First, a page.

The Incarnation (what Christians typically call the act of God in taking up human nature in order to redeem humanity) is the climax of God’s ongoing interaction with his creation. Ever since creation, God has been involved with his universe. He sustains it and animates it by his spirit. Paul wrote of this when he described God as the one ‘in whom we live and move and have our being’ (Acts 17:25,28). As it were, He has this intimate interaction with us always. This idea about God’s immanence is also spoken of in passages of scripture like Psalm 139:1-10; Jer. 23:23-24; Ephesians 1:11; 4:6; and Hebrews 1:3. Thus it gives a very different picture of God from that of my ancestors. The God revealed in the Bible is not a distant God; he is a God who draws near to his creation. And he has demonstrated this most powerfully in the Incarnation. Here the second person of the trinity left his throne to lodge with humanity. Olodumare has lesser gods in charge of the Human Affairs department, but does not involve himself directly. Some might say it’s just delegation; the way any busy executive might do today. Well, the immanence of God is certainly a comfort for the Christian believer. To know that my God is with me all the time, that I can reach out and call to him, that I never leave my house without walking through his corridor, is an awesome and superior privilege. And clearly, such a view of God answers better to who we are as humans.


The second point ties closely with the first. You cannot love what you have no relation with. By losing immanence, Olodumare loses love. Perhaps, it can love the orisa, but it cannot love humans. This structure of interrelationships between the spiritual realm and the human world thus emphasizes Power rather than Love. And this explains why Power, and the fear of it, is so important in the Yoruba life and world view. The Biblical or Christian view goes against this outlook. Yes, God is powerful; immeasurably so. Yet, when John was to describe God, he identified his character as Love (1 John 4:8). The entire life and ministry of Jesus was a massive demonstration of God’s loving character in defeating sin and establishing the kingdom. And God’s expectation from humans is for just such a relationship based on love (see Deut. 6:5; 7:7; 10:12; 13:13; Joshua 23:11; Psalm 42:8; Matthew 22:36-40). Olodumare is a powerful being, but he is not a God of Love. And that makes a lot of difference.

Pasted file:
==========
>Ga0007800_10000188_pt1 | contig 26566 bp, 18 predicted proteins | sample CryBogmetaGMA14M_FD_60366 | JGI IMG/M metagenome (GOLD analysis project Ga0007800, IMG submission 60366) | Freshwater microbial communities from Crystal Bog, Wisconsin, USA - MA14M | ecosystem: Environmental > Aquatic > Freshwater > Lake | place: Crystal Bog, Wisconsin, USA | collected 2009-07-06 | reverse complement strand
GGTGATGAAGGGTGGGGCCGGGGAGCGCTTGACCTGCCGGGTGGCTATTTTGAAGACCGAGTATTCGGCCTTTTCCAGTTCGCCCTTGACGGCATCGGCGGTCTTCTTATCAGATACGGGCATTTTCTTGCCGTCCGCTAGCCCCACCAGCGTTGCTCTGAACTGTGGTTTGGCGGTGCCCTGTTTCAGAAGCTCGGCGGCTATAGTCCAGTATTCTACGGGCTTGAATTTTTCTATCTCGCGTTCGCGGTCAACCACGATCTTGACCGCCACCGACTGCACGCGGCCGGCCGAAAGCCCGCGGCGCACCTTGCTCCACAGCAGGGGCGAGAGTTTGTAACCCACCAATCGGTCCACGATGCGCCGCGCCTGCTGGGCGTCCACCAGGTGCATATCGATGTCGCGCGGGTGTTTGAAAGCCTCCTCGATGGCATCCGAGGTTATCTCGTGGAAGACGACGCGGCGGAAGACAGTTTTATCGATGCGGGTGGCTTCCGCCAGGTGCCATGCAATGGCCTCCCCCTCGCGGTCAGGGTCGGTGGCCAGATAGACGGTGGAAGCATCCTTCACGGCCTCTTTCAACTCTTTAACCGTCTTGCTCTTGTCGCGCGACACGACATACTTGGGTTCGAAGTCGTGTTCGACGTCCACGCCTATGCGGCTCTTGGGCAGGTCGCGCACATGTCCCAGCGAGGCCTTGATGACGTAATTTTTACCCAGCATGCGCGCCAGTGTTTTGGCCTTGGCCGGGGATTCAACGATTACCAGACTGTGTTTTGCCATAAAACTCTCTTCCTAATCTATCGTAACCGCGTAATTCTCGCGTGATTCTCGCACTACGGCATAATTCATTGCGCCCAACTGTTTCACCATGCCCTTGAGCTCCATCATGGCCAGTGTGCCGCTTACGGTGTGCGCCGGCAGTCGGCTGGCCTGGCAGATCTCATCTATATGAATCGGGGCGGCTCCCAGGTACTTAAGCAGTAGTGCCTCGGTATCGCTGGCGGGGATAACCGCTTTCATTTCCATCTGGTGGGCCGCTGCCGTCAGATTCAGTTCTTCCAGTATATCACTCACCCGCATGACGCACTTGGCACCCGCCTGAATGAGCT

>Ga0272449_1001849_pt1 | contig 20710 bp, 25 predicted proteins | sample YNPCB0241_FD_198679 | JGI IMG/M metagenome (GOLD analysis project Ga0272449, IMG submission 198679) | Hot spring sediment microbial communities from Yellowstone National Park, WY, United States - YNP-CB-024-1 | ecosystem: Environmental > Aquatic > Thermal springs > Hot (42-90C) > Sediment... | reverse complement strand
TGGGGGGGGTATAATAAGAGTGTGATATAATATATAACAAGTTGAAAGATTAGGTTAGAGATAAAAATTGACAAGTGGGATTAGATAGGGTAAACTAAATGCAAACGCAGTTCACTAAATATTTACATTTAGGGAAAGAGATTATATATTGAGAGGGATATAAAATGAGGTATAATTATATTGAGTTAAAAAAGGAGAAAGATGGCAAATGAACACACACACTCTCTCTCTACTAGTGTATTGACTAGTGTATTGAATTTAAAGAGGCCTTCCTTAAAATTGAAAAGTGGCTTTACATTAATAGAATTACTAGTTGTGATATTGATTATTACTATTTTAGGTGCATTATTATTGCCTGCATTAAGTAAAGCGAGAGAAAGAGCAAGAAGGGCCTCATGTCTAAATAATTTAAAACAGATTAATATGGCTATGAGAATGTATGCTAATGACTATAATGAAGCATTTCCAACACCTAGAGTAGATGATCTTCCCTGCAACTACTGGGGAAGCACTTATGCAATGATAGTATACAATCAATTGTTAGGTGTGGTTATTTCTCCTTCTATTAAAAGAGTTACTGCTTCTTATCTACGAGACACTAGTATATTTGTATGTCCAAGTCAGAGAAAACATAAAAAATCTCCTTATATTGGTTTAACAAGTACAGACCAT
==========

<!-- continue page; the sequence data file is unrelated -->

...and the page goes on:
When Paul met with the philosophers in the city of Athens, he observed that they had a statue to an “unknown God”. In their religious fervour and devotion, they wanted to be sure that they had not left out any ‘god’. So Paul used the opportunity to tell them of the true God who came in human nature rather than have some wooden statue be his reference point.

The ‘God’ which my African ancestors believed in, without fully knowing, has revealed himself. Jesus Christ came to our world several centuries ago and lived among us. His mission was to inaugurate, and ultimately consummate, God’s kingdom on earth. The scriptures describe him as “the image of the invisible God, the firstborn of all creation” (Col. 1:15). Therefore, whoever desires to know what the God who created heaven and earth looks like should look to Jesus.

Shortly before his crucifixion, Jesus was speaking to his disciples when one of them, Philip, asked him to show them the Father. To which Jesus responded,

“Have I been with you so long, and you still do not know me, Philip? Whoever has seen me has seen the Father.” (John 14:9)